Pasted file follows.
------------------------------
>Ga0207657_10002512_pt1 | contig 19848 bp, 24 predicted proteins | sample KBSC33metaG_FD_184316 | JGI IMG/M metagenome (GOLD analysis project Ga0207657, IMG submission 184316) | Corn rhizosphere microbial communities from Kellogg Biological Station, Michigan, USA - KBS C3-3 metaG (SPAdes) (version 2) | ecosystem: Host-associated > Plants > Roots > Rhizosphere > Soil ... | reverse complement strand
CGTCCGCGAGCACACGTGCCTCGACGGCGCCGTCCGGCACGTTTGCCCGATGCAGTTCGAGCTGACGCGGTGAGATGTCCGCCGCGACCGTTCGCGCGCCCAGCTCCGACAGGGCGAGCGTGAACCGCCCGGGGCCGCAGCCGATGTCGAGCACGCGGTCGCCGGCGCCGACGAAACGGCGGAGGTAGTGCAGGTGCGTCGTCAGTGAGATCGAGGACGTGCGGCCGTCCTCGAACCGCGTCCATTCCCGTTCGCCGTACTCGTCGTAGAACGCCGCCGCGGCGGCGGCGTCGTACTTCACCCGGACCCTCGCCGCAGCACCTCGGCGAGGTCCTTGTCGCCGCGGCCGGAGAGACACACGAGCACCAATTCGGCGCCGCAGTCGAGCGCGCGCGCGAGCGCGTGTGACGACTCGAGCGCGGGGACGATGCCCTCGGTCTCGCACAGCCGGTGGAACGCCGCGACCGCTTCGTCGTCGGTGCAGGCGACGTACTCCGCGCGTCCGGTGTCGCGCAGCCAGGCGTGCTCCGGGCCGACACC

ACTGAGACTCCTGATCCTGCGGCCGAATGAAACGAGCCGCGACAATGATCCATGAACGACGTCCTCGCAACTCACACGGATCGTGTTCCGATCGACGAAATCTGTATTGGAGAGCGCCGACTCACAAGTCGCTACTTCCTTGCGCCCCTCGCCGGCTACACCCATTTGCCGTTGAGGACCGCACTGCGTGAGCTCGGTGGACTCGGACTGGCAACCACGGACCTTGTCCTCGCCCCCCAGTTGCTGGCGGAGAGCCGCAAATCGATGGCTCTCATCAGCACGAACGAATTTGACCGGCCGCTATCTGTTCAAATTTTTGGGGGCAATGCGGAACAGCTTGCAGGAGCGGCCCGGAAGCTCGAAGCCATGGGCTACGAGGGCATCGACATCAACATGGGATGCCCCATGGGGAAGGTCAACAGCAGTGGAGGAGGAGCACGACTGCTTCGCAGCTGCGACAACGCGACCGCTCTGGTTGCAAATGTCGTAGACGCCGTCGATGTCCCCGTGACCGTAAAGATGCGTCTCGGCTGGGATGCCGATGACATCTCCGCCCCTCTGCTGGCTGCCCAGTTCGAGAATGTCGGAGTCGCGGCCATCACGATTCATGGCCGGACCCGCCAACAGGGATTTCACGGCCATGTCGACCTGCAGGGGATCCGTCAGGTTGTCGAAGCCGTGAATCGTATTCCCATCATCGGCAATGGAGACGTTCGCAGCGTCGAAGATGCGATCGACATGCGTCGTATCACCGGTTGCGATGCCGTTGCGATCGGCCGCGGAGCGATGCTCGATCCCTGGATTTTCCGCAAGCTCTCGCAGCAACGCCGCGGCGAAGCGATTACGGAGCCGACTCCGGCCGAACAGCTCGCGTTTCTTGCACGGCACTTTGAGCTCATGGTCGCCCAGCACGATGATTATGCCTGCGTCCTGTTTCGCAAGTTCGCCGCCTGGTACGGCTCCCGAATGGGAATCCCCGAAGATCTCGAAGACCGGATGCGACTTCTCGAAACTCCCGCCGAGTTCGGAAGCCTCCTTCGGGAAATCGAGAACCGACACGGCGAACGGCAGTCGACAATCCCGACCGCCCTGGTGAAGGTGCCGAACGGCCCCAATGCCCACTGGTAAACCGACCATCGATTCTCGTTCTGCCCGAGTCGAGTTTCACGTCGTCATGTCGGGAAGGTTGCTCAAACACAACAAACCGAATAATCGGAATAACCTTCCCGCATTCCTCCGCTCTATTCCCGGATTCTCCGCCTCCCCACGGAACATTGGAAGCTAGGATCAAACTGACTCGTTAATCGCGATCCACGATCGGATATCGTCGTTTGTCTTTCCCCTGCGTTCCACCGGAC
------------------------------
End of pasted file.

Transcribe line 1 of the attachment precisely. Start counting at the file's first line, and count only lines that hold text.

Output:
>Ga0207657_10002512_pt1 | contig 19848 bp, 24 predicted proteins | sample KBSC33metaG_FD_184316 | JGI IMG/M metagenome (GOLD analysis project Ga0207657, IMG submission 184316) | Corn rhizosphere microbial communities from Kellogg Biological Station, Michigan, USA - KBS C3-3 metaG (SPAdes) (version 2) | ecosystem: Host-associated > Plants > Roots > Rhizosphere > Soil ... | reverse complement strand